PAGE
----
The AMO and HAO sequences of β-AOB are most closely related to those of comammox Nitrospira [1, 2, 6, 14]. In fact, the sequence similarity of amo and hao genes between β-AOB and comammox Nitrospira (ca. 60% amino acid sequence identity for amoA and ca. 66% for haoA) is higher than between β-AOB and γ-AOB (ca. 45% for amoA and ca. 53% for haoA), even though the latter two groups belong to the same phylum (Proteobacteria) and are only distantly related to the Nitrospirae phylum. Discrepancies between gene-trees and species-trees can be caused by horizontal gene transfer (HGT—in this case, for instance of amo and hao genes between comammox Nitrospira and β-AOB), or by gene duplication followed by differential loss (one copy lost in one group, the other copy lost in a second group). To explore whether HGT has played a role in the evolutionary history of comammox Nitrospira and β-AOB, we compared the sequence dissimilarity of proteins related to the ammonia oxidation pathway and 18 housekeeping proteins to that of a set of 14 ribosomal proteins (Supplementary Table S1). We included sequences from the 11 comammox genomes investigated in this study as well as from eight and two previously published β-AOB and γ-AOB genomes, respectively (Supplementary Table S4). Pairwise dissimilarity comparisons showed that housekeeping proteins are linearly related to the ribosomal proteins across essentially all genomes (Fig. 4 and Supplementary Figure S7) suggesting vertical inheritance. However, for most of the proteins associated with ammonia oxidation, the relationship is different with obvious discontinuities (Fig. 4 and Supplementary Figure S8). Generally, it was observed that the sequence dissimilarities between β-AOB and comammox genomes are smaller than expected, while the sequence dissimilarities are larger than expected between β-AOB and γ-AOB genomes (Fig. 4, Supplementary Figure S8, Supplementary Table S5 and Supplementary Information). Additionally, in some cases, the sequence dissimilarities between β-AOB and comammox genomes are as high as between comammox clade A and clade B (Supplementary Figure S8), although these two groups are closely related based on ribosomal proteins (Supplementary Figure S2).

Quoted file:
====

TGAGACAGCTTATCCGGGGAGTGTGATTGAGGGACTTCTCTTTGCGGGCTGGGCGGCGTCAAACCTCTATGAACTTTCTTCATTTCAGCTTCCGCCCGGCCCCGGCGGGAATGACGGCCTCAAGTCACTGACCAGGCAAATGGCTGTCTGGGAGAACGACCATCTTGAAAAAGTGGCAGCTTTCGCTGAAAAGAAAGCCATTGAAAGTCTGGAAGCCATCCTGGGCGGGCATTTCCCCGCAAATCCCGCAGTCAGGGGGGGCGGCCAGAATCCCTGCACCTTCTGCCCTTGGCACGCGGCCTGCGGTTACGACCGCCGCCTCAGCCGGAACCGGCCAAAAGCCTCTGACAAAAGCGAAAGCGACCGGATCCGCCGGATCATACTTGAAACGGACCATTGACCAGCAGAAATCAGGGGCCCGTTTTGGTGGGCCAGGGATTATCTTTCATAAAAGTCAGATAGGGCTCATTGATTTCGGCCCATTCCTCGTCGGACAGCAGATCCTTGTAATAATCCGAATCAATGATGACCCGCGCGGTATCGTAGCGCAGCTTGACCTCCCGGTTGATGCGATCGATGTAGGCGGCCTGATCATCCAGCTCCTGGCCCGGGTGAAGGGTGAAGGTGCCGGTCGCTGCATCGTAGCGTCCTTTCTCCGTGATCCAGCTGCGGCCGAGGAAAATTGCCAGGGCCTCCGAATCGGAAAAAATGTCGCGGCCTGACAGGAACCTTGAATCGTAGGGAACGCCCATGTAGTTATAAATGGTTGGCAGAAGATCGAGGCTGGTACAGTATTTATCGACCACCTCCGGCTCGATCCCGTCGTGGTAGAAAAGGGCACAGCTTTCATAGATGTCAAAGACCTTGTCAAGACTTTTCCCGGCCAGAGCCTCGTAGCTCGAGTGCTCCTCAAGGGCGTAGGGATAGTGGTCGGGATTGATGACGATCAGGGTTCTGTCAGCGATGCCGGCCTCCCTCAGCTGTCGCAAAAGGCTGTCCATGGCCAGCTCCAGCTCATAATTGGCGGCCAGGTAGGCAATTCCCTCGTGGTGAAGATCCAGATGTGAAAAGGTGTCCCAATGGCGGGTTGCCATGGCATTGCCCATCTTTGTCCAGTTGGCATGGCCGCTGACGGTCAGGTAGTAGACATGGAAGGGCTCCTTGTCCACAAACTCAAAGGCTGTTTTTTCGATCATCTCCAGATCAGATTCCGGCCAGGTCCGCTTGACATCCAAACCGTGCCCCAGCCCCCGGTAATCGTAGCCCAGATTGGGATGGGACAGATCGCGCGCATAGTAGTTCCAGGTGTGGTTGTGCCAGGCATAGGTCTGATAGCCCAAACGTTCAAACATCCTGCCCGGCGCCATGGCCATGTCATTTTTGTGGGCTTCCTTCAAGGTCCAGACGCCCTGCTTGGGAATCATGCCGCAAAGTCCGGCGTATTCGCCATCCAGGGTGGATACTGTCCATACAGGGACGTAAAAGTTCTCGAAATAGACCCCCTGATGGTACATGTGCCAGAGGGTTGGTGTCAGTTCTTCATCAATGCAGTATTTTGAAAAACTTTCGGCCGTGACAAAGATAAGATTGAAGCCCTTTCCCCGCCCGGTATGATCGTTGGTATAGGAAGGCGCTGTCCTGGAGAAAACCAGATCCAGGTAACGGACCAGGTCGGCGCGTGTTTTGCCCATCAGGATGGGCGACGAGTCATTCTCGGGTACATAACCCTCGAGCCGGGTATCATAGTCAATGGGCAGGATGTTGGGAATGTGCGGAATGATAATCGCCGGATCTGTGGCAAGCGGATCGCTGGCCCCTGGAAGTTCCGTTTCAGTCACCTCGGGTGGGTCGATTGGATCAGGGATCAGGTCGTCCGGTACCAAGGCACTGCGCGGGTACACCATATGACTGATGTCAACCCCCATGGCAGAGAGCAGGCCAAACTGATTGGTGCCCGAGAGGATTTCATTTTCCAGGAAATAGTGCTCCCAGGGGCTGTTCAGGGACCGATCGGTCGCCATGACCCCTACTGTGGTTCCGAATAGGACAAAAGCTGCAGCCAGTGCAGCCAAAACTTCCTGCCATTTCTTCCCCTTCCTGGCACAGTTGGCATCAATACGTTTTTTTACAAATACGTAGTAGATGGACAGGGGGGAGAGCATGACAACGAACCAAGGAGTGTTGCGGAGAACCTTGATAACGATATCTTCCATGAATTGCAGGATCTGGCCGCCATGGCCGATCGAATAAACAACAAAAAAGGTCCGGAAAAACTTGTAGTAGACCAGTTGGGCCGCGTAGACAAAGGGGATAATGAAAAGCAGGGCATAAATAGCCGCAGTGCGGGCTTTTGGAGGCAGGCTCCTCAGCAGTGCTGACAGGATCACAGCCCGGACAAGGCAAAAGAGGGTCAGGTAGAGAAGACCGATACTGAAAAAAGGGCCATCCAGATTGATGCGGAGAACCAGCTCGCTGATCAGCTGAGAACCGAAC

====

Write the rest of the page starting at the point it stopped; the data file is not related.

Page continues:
Fig. 4
figure 4